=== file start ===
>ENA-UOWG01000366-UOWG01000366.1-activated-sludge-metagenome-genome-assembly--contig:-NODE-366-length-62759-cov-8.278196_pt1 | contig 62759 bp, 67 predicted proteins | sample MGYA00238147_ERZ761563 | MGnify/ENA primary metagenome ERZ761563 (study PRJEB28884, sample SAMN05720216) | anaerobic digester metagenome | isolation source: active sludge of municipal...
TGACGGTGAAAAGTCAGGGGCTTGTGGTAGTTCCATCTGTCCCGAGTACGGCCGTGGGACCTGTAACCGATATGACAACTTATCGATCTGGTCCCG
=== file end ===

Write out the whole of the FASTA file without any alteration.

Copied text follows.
>ENA-UOWG01000366-UOWG01000366.1-activated-sludge-metagenome-genome-assembly--contig:-NODE-366-length-62759-cov-8.278196_pt1 | contig 62759 bp, 67 predicted proteins | sample MGYA00238147_ERZ761563 | MGnify/ENA primary metagenome ERZ761563 (study PRJEB28884, sample SAMN05720216) | anaerobic digester metagenome | isolation source: active sludge of municipal...
TGACGGTGAAAAGTCAGGGGCTTGTGGTAGTTCCATCTGTCCCGAGTACGGCCGTGGGACCTGTAACCGATATGACAACTTATCGATCTGGTCCCG